In May of 2020, my pastoral intern and I went to a Black Lives Matter rally held in uptown Park Ridge. When some church leaders discovered that we had attended and participated in this responsible gathering of 300 people, outside, socially distanced, I was told, “If the pastors can go to a rally, we can have in-person worship at St. Luke’s.” Within weeks, we had put together an in-person, socially distanced worship experience outside on the front steps of our church.
Each Sunday from the 4th of July until early November, 2020, we worshipped on Cedar Street. Sometimes up to 130 people gathered. Neighbors came and started worshipping with us. It was amazing. During that stretch we only missed a couple of Sundays, and it was one of the most interesting experiences in my years of ministry.
Pressure was building to do in person worship inside. Several of our leaders felt that we had been too cautious and that it was now time to open the doors. We assessed the ventilation systems in our building and found that if we put different filters in the system that it would be a safer environment for in-person gatherings. The second wave of the pandemic hit and everything was shut down again in mid-November.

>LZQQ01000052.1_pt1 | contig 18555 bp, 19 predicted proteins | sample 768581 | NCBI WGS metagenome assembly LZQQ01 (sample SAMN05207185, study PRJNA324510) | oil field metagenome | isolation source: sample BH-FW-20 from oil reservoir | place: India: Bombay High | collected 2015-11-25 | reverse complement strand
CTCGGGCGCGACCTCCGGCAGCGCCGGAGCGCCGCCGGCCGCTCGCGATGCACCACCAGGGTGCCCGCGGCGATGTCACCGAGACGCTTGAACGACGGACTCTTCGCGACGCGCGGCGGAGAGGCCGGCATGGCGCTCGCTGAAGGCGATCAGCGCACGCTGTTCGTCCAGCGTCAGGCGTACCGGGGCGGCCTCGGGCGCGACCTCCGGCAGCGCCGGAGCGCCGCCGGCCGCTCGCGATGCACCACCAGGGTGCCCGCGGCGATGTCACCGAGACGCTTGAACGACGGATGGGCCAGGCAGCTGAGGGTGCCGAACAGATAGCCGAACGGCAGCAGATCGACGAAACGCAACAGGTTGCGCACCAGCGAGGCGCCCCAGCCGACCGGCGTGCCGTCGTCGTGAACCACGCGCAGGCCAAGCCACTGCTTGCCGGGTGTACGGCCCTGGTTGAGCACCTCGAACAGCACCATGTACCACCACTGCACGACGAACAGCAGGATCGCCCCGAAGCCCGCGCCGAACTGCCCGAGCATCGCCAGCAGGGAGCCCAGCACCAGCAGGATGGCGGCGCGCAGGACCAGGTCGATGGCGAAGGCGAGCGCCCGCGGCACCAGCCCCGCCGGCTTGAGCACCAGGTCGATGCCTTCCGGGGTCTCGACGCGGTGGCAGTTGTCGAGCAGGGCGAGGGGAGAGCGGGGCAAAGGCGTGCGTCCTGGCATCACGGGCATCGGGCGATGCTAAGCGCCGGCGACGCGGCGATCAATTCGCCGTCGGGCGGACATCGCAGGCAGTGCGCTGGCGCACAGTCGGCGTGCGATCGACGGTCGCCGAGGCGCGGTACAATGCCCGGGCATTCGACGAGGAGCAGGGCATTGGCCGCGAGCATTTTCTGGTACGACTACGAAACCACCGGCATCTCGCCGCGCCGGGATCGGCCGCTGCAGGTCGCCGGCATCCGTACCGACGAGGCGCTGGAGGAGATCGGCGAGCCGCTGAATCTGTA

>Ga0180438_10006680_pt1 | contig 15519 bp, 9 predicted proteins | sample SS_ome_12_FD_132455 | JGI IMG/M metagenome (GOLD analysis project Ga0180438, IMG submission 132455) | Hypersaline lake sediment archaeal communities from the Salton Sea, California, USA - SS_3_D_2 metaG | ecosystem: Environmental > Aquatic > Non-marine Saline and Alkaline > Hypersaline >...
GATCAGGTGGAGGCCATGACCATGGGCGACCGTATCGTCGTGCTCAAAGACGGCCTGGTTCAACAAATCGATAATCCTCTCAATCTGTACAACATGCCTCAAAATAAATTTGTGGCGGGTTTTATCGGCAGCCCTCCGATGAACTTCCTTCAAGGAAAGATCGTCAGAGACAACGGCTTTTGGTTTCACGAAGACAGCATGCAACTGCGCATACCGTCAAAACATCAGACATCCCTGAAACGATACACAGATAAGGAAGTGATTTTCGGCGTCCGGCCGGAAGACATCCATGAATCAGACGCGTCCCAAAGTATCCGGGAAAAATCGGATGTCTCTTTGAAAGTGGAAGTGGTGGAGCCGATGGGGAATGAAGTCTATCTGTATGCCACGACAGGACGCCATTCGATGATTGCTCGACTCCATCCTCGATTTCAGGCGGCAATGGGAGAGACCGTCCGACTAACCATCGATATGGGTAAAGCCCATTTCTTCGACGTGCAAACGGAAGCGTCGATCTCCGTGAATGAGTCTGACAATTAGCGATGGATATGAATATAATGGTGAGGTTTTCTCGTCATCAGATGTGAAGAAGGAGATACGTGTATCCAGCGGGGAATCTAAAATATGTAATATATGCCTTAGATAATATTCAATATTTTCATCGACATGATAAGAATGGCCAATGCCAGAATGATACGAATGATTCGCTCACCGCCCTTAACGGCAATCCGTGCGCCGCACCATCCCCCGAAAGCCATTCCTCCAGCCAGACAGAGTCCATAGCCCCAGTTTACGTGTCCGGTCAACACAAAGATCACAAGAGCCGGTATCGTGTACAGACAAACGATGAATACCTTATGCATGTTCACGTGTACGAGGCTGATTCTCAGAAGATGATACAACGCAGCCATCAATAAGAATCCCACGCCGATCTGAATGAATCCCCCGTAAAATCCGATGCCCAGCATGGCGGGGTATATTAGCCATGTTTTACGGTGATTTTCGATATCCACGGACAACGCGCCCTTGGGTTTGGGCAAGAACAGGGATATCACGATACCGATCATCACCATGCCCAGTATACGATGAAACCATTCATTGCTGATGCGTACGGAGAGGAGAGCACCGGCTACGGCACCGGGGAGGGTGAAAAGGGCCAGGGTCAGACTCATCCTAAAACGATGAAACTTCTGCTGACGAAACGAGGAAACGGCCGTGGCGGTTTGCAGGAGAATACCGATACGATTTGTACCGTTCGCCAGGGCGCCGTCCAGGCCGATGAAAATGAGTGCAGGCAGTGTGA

As Lent approached, there was a real sense that we again needed to start in-person worship, if not outside, then we should move inside, into fellowship hall. We made the decision that in-person worship would begin on Easter Sunday. It was a beautiful day, and we had over 350 people in attendance. The following week it rained and we had 35 people inside for worship.
We began outside worship on Easter and continued until the neighbors complained that we were causing too much disruption to the neighborhood with noise and blocking streets. The City of Park Ridge would not offer us an outside permit as of the 4th of July weekend this year, and so we are now back in our sanctuary – everyone masked, singing with masks, and using a more Presbyterian style of communion at people’s seats.
This experience, like so many stress-filled experiences in life bring out the best and the worst in people. Our staff has taken a careful, conservative approach to in person worship. We wanted to make sure the leadership was vaccinated before we came inside. At times, it has been polarizing at Congregational Council meetings, with more conservative members exacerbated that we are holding back worship opportunities for those who wanted to have the freedom to worship.